Second, evangelicals are very sensitive to issues related to gender roles. They believe that gender is determined by God and that marriage can only exist between men and women. Therefore, it is difficult to agree with the feminist movement, especially the gradual acceptance of homosexuality in society. Evangelicals believe that there have been too many immoral behaviors in the United States that violated God’s will, so they established social organizations such as the United States Concern for Women, the Moral Majority, and the Christian Union to actively pressure the government to change its policies.
Third, abortion is a topic of great concern to evangelicals. They believe that life belongs only to God, not to themselves, and that only God has the right to decide life and death. The fetus is not just a mass of cell tissue, but a living person with the image of a god, whose life must be guaranteed. 77% of white evangelicals believe that abortion is illegal under any circumstances; while 83% of nonbelievers, 64% of African-American Protestants, 60% of white mainstream Protestants, and 56% of Catholics believe that abortion is illegal under any circumstances. Abortion is legal.  The evangelicals value the right to life far more than freedom, and abortion has become its primary concern.
Fourth, on the issue of immigration, the attitude of evangelicals has undergone a major reversal. They originally sympathized with immigrants and were willing to help them obtain equal status in the United States, because this is in the same line as the way Jesus rescued the poor in the Bible. But then the focus of evangelicalism turned to focus on its own status. According to a survey conducted by the American Institute of Public Religion in October 2019, the proportion of white evangelicals who agree with the view that “immigrants are invading American society” is 75% higher than that of Republicans; a poll conducted by the Pew Research Center in May 2018 showed that 68 % Of white evangelicals believe that the United States has no obligation to help resettle refugees, which is 25% higher than the national average.  Evangelicals have become a staunch anti-immigrant group.
Fifth, religious and ideological shocks from outside have caused evangelicals to be highly vigilant. Representative of evangelicals-Billy Graham, founder of “Christianity Today” magazine, preached the anti-communist gospel, advocating that communism is not only a political ideology, but also an ungodly religion, intended to conquer Christianity United States. Some white evangelical pastors also believe that Islam and Islamic law are the greatest threat to the United States. They believe that only by preaching the rebirth and revival of Christianity in the public domain and selecting politicians who can fight against “global conspiracies.” Save America and the world.
On the surface, the evangelicals have no interest in power itself, but they hope to use power to achieve their political goals and build a Christian country full of religious sentiments. Polls show that white evangelicals are more inclined than other religious believers to believe that religion should at least have a certain impact on policy making.  It is precisely because of dissatisfaction with the big government, youth rebellion, female awakening, and racial equality that white evangelicals have come together with conservatives who hold similar ideas. In the 1960s, the Democratic Party first introduced a Catholic as a candidate for president, and then passed the Civil Rights Act. These actions aroused dissatisfaction among a considerable number of evangelical voters. According to statistics, the last year that white evangelicals contributed net votes to the Democratic Party was 1964, and then they turned to support the Republican Party. In the late 1980s, about one-third of white evangelicals were identified as Republicans, and by 2015 this proportion reached 68%. It is now generally accepted that the term evangelical means “voting Republican Christians.”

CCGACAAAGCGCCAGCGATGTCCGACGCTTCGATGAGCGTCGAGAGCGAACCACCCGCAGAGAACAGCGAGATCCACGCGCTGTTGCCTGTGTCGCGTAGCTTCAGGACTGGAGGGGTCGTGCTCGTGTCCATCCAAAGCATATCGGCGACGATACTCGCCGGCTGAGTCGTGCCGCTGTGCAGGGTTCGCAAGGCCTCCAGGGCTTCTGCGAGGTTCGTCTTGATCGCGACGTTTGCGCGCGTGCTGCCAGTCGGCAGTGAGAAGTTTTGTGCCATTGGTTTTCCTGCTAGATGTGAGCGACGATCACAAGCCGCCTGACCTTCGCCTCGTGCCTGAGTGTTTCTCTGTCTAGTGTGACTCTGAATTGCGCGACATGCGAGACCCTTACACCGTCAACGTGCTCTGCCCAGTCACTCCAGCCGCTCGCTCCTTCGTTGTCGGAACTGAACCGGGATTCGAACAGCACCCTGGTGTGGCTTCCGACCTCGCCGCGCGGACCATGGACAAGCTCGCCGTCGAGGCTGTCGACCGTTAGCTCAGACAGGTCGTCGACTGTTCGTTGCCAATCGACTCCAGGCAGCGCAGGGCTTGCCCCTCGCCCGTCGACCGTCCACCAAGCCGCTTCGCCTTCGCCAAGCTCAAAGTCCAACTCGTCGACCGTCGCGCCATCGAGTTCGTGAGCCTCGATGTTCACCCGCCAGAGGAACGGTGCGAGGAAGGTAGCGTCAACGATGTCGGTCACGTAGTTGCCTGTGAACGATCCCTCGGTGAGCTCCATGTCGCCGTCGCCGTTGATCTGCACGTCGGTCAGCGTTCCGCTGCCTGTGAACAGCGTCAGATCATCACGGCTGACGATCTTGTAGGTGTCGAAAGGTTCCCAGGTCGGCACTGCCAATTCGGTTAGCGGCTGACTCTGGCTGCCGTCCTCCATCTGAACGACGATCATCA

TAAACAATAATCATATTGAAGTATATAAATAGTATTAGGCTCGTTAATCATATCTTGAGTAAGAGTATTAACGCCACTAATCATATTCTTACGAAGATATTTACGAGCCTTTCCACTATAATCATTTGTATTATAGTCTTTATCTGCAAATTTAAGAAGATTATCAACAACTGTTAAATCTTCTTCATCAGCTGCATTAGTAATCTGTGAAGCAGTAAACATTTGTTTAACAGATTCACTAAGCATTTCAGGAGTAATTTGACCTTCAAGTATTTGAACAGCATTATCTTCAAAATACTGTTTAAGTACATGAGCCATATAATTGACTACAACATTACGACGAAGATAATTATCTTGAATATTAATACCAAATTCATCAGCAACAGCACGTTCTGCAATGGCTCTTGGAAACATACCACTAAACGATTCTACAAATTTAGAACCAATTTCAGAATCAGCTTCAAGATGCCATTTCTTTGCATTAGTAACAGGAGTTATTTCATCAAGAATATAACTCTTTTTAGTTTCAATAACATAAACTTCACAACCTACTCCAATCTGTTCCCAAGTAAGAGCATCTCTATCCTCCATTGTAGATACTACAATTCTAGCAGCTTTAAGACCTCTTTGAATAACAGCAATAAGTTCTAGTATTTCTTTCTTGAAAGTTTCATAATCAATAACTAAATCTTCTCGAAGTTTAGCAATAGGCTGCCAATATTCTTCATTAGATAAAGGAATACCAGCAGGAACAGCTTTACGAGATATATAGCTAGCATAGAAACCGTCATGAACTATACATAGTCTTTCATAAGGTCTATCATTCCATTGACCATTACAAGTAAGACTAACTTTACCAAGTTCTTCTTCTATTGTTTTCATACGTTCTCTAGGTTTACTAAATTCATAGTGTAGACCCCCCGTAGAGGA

The interaction between evangelicals and the Trump administration
In recent years, evangelical support for Republicans has been highly stable, but their close relationship with Trump is unusual. As an atypical Republican, Trump’s personal style is significantly different from the image of the president recognized in the evangelical concept, but he has won the greatest support in history from evangelicals. The emergence of this contradiction is largely due to the seemingly helpless choice made by evangelicals. Unscrupulous means to achieve religious goals means that evangelicals are becoming more politicized.
1. The performance of evangelicals in the 2016 U.S. election
A Pew poll in January 2016 showed that 5% and 23% of the people who think Trump is very religious or acceptable are respectively 22% and 37% who think that Trump is weak or completely lacking. %, which is not only lower than other major Republican candidates, but also behind Democratic candidates Bernie Sanders and Hillary Clinton.  At the time, 59% of evangelical leaders declared that they would not vote for Trump.  After Trump distanced himself from his campaign opponents, he quickly sent a positive signal to evangelicals. In June 2016, Trump held a closed-door meeting with more than 900 evangelical leaders in New York. They made promises on a number of issues and won the favor of evangelicals. The latter immediately established the “Evangelical Advisory Committee.” , To help Trump’s campaign. Since then, evangelical leaders who know Trump’s “selective blindness” about their “improper” behaviors such as marrying three times, repeatedly boasting that they are good at “playing” women, going to church from time to time, and opening casinos, in order to achieve Political goals are no longer bound to their own principles.